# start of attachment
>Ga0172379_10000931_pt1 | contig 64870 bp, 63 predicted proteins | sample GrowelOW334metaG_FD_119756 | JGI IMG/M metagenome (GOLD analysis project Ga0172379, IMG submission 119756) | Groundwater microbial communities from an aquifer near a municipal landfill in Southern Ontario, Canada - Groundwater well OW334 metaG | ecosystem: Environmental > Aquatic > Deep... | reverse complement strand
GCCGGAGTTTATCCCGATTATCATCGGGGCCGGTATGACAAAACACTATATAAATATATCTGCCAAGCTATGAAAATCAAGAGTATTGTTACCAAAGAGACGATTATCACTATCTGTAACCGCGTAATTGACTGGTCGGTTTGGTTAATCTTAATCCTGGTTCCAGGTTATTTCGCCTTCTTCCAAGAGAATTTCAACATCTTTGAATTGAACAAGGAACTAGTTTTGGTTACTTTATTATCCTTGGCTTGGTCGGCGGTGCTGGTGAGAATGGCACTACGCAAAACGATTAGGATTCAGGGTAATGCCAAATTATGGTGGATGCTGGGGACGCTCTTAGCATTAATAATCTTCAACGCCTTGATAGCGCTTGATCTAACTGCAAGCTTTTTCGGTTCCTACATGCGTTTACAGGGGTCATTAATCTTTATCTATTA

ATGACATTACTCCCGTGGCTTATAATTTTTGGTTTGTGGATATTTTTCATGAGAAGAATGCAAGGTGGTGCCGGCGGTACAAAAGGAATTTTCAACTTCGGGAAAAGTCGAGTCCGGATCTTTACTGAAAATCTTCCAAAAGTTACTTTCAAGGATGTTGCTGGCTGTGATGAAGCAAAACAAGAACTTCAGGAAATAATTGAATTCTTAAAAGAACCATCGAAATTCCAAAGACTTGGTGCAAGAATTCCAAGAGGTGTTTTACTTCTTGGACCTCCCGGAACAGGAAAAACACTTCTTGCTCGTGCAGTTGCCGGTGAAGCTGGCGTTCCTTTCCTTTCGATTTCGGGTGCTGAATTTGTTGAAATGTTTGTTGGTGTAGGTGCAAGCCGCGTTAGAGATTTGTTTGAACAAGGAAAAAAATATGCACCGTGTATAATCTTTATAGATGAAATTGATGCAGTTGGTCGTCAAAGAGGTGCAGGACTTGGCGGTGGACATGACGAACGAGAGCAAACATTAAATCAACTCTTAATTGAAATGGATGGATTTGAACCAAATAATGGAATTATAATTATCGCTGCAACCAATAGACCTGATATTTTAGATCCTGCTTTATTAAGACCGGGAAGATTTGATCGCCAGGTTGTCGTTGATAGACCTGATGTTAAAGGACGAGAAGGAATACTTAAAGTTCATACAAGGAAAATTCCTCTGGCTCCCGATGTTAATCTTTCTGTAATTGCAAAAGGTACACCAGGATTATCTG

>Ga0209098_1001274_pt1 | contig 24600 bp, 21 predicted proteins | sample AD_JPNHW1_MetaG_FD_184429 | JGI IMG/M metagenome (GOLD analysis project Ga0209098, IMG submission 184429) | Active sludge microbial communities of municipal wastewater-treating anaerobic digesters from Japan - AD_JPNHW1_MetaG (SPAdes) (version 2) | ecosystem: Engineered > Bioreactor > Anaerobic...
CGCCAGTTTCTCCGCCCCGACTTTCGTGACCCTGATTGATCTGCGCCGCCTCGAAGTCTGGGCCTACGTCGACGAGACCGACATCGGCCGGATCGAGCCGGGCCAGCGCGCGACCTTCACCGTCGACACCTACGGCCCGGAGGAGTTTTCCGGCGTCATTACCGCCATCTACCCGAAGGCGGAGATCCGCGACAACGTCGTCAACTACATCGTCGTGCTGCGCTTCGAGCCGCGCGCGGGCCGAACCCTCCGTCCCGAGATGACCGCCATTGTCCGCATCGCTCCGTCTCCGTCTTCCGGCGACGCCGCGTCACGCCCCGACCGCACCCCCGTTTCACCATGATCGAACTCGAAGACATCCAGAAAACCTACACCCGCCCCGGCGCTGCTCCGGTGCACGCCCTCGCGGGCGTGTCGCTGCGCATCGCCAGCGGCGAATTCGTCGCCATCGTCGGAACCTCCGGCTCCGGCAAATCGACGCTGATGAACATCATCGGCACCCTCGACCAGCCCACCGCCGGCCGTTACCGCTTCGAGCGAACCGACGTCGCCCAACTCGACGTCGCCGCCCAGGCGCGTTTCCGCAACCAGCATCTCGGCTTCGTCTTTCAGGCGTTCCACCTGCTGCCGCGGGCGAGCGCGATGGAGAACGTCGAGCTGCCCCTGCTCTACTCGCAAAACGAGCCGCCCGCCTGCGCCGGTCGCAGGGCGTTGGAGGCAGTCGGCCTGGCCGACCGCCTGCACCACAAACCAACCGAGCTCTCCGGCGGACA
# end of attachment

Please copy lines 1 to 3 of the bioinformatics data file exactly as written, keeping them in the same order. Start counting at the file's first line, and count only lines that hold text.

>Ga0172379_10000931_pt1 | contig 64870 bp, 63 predicted proteins | sample GrowelOW334metaG_FD_119756 | JGI IMG/M metagenome (GOLD analysis project Ga0172379, IMG submission 119756) | Groundwater microbial communities from an aquifer near a municipal landfill in Southern Ontario, Canada - Groundwater well OW334 metaG | ecosystem: Environmental > Aquatic > Deep... | reverse complement strand
GCCGGAGTTTATCCCGATTATCATCGGGGCCGGTATGACAAAACACTATATAAATATATCTGCCAAGCTATGAAAATCAAGAGTATTGTTACCAAAGAGACGATTATCACTATCTGTAACCGCGTAATTGACTGGTCGGTTTGGTTAATCTTAATCCTGGTTCCAGGTTATTTCGCCTTCTTCCAAGAGAATTTCAACATCTTTGAATTGAACAAGGAACTAGTTTTGGTTACTTTATTATCCTTGGCTTGGTCGGCGGTGCTGGTGAGAATGGCACTACGCAAAACGATTAGGATTCAGGGTAATGCCAAATTATGGTGGATGCTGGGGACGCTCTTAGCATTAATAATCTTCAACGCCTTGATAGCGCTTGATCTAACTGCAAGCTTTTTCGGTTCCTACATGCGTTTACAGGGGTCATTAATCTTTATCTATTA

ATGACATTACTCCCGTGGCTTATAATTTTTGGTTTGTGGATATTTTTCATGAGAAGAATGCAAGGTGGTGCCGGCGGTACAAAAGGAATTTTCAACTTCGGGAAAAGTCGAGTCCGGATCTTTACTGAAAATCTTCCAAAAGTTACTTTCAAGGATGTTGCTGGCTGTGATGAAGCAAAACAAGAACTTCAGGAAATAATTGAATTCTTAAAAGAACCATCGAAATTCCAAAGACTTGGTGCAAGAATTCCAAGAGGTGTTTTACTTCTTGGACCTCCCGGAACAGGAAAAACACTTCTTGCTCGTGCAGTTGCCGGTGAAGCTGGCGTTCCTTTCCTTTCGATTTCGGGTGCTGAATTTGTTGAAATGTTTGTTGGTGTAGGTGCAAGCCGCGTTAGAGATTTGTTTGAACAAGGAAAAAAATATGCACCGTGTATAATCTTTATAGATGAAATTGATGCAGTTGGTCGTCAAAGAGGTGCAGGACTTGGCGGTGGACATGACGAACGAGAGCAAACATTAAATCAACTCTTAATTGAAATGGATGGATTTGAACCAAATAATGGAATTATAATTATCGCTGCAACCAATAGACCTGATATTTTAGATCCTGCTTTATTAAGACCGGGAAGATTTGATCGCCAGGTTGTCGTTGATAGACCTGATGTTAAAGGACGAGAAGGAATACTTAAAGTTCATACAAGGAAAATTCCTCTGGCTCCCGATGTTAATCTTTCTGTAATTGCAAAAGGTACACCAGGATTATCTG